Gibbons v. Ogden By: Clare Cotter 7 Hearts

Thomas Gibbons and Aaron Ogden were partners in trade by steamboat. Ogden had a license to travel on a certain steamboat route. New York's government gave Ogden this license.

Aaron Ogden

Gibbon's used Ogden's steamboat route, because he had a license from the national government. Congress gave him his license and Gibbons believed that Congress had power over all trade between states.

Ogden thought this was unfair and brought Gibbons to a court in New York.

The court ruled in favor of Ogden, so Gibbons appealed to another court. The ruling was the same. Gibbons finally appealed to the Supreme Court.
  • Gibbons's lawyers- William Wirt and Daniel Webster
  • Ogden's lawyers- Thomas Addis Emmet and Thomas J. Oakley

Ogden thought that state governments should control state trade. However, Gibbons believed that the national government had power over state trade. This was an important issue, because people had disagreed about it for a long time.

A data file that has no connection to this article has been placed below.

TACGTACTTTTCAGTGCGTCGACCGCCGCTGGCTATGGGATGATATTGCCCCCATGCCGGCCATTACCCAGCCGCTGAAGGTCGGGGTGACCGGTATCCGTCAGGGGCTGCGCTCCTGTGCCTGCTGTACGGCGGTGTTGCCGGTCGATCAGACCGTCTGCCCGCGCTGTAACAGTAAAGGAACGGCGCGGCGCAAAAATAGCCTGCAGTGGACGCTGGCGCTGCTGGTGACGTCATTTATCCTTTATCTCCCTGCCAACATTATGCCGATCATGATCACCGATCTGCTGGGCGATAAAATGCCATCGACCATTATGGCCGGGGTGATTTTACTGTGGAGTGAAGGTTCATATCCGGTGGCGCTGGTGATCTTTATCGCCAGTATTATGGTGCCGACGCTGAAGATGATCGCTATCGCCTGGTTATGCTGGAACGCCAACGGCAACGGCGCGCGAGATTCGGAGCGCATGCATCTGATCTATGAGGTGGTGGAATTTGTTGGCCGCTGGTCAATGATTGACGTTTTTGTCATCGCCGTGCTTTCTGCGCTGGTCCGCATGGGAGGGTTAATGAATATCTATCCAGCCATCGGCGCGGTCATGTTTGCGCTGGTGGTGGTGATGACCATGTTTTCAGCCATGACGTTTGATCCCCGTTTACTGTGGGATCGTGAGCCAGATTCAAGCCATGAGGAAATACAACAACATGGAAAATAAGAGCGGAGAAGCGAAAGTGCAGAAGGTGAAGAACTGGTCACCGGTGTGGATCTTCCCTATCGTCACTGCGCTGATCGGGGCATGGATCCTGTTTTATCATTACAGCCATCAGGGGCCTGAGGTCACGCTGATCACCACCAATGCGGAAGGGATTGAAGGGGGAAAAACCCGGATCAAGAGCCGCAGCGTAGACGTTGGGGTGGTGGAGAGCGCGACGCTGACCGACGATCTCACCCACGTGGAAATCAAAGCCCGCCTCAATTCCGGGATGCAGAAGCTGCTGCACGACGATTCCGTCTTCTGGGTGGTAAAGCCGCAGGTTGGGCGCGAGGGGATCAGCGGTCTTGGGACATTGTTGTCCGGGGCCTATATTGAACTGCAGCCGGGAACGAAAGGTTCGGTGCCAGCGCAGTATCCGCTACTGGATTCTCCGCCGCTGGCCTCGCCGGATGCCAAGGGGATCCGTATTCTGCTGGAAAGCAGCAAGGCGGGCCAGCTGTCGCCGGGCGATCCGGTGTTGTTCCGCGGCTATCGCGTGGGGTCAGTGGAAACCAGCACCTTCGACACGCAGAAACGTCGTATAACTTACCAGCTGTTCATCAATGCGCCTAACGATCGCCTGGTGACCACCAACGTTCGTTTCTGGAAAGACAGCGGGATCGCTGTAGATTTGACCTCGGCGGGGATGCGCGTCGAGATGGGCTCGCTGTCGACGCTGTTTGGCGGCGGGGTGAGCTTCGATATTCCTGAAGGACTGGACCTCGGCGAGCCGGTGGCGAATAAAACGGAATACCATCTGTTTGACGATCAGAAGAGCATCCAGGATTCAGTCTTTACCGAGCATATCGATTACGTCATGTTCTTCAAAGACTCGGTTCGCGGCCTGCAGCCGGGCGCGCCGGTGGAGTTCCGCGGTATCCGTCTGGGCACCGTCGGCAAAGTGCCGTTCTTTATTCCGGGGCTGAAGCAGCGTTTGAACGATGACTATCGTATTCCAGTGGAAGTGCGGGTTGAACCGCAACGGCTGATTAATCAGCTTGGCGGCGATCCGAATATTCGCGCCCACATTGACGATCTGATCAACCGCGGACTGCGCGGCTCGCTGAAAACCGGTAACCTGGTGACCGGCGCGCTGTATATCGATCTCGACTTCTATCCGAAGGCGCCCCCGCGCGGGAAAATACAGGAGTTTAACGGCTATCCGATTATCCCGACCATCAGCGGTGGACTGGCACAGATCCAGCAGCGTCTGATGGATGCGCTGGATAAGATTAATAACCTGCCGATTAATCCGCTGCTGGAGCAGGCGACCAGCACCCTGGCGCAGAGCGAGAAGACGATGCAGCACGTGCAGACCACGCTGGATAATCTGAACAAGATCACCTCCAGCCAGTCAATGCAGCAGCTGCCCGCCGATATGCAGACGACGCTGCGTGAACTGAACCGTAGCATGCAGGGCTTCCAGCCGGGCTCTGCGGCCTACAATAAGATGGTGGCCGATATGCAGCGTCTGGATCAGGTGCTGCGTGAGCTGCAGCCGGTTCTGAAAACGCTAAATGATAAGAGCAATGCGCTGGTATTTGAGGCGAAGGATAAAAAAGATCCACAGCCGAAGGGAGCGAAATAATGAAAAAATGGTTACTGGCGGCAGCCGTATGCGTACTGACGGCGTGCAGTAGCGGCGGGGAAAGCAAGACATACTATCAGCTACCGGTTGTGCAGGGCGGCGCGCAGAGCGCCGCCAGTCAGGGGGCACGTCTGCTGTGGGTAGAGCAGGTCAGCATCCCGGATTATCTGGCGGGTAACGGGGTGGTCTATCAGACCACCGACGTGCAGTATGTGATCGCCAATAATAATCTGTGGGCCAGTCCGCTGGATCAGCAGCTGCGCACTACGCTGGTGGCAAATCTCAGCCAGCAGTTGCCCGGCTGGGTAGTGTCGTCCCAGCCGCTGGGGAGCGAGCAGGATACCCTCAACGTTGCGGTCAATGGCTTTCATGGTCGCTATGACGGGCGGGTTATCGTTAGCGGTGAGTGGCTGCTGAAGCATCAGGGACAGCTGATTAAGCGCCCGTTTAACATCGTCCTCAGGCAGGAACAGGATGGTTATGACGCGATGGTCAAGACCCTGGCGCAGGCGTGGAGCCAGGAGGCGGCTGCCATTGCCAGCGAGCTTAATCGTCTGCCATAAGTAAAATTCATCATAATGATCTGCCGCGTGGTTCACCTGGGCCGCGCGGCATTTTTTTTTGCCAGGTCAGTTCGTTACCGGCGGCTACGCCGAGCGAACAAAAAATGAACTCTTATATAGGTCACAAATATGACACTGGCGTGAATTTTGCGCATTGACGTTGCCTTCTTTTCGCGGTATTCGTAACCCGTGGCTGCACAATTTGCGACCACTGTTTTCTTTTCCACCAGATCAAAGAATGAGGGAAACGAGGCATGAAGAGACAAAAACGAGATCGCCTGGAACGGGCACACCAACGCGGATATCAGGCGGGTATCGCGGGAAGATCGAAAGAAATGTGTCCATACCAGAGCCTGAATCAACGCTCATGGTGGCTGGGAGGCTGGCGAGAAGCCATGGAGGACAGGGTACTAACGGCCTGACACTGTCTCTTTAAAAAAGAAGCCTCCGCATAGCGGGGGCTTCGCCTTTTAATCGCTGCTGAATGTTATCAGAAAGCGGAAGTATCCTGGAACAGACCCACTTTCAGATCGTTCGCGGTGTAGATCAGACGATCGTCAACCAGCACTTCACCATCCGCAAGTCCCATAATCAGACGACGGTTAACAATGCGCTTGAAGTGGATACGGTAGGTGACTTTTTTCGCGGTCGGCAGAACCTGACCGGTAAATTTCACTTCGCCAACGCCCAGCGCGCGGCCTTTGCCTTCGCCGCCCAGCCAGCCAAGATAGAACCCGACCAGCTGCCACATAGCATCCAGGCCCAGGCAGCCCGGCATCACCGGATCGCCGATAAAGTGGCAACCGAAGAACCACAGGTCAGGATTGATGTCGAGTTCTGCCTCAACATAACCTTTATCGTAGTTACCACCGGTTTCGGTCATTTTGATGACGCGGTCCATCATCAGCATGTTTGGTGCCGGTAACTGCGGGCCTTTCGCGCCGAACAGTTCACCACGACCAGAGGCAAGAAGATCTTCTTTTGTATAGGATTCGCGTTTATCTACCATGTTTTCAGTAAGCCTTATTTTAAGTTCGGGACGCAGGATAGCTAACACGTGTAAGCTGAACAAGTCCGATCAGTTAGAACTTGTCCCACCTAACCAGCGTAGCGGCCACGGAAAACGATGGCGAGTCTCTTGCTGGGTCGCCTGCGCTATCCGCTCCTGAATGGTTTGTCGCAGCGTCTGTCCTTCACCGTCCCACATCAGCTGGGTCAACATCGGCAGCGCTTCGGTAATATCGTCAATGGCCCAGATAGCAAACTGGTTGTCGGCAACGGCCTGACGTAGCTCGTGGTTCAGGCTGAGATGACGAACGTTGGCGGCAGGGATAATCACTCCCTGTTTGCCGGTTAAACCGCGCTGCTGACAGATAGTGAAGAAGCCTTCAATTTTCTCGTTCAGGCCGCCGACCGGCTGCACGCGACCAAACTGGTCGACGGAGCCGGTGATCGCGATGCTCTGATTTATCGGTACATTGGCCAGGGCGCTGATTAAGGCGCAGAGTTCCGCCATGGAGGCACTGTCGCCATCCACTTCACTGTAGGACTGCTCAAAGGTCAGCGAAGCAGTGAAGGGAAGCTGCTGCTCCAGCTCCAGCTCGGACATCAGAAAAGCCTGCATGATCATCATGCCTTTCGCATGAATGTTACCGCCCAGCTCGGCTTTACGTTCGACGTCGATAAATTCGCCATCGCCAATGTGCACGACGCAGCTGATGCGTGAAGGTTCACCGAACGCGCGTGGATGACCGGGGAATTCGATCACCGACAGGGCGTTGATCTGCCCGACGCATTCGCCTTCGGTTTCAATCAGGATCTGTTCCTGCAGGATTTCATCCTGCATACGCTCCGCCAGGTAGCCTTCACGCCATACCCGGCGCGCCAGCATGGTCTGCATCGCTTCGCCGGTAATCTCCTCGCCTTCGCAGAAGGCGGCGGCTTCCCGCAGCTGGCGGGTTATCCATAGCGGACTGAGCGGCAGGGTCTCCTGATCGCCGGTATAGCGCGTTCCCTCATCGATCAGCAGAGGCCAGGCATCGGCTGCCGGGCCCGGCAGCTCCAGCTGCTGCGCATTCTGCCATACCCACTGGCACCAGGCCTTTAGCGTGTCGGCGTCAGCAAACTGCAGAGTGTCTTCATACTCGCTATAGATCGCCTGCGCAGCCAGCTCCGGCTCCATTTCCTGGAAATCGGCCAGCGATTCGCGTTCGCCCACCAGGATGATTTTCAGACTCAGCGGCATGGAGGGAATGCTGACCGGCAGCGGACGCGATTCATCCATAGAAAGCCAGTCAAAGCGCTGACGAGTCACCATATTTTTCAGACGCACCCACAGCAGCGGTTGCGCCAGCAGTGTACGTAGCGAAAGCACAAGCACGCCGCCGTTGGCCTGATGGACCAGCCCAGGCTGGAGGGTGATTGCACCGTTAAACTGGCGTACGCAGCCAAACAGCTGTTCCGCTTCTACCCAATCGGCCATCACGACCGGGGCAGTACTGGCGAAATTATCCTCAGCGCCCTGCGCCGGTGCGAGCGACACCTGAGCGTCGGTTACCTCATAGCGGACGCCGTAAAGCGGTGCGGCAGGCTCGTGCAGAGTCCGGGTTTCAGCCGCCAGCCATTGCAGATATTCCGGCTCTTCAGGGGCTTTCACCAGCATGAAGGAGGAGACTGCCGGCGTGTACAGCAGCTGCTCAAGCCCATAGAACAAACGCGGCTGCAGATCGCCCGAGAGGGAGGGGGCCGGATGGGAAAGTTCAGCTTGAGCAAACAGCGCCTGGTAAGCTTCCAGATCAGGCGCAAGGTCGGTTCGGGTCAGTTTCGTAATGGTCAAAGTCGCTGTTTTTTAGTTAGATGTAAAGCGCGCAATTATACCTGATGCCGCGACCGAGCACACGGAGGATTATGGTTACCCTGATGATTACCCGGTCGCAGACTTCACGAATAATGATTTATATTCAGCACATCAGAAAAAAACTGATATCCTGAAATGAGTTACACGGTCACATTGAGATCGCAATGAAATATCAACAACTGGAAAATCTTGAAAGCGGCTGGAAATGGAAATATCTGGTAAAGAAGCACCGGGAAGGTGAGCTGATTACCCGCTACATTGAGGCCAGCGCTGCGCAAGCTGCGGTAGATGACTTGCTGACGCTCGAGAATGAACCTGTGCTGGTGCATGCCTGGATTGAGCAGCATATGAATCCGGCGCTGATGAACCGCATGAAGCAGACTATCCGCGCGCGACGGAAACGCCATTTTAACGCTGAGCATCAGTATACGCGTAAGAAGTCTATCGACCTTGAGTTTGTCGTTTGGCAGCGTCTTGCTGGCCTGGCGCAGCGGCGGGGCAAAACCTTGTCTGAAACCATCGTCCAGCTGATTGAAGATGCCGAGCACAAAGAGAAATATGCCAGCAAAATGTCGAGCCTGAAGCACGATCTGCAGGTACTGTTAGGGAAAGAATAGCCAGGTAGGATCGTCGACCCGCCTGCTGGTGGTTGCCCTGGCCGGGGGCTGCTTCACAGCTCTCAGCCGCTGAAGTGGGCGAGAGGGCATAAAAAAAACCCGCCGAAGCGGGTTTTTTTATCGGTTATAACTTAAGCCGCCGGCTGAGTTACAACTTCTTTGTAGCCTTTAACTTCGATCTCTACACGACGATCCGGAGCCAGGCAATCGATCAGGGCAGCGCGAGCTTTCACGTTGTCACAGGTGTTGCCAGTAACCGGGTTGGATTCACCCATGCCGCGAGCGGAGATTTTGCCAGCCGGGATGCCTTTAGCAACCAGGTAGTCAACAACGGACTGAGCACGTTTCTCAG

Statue of Chief Justice John Marshall

Chief Justice John Marshall was in charge of the court. To make a decision, he reviewed the Commerce Clause in the Constitution.

Marshall interpreted the Constitution. He said that it gave Congress the power to regulate state trade.

The case was argued February 4-9, 1824 and was decided on March 2, 1824.

John Marshall ruled in Gibbons' favor.

Congress now controlled trade between states. This had been a important national issue, but the Gibbons v. Ogden court case finally solved it.

Credits:

Created with images by karen_neoh - "Courtroom" • ralph - "beautiful steam ship paddle steamer steamboat" • zdulli - "supreme court us supreme court states" • Kyle Rush - "Chief Justice John Marshall Statue"

Report Abuse

If you feel that this video content violates the Adobe Terms of Use, you may report this content by filling out this quick form.

To report a Copyright Violation, please follow Section 17 in the Terms of Use.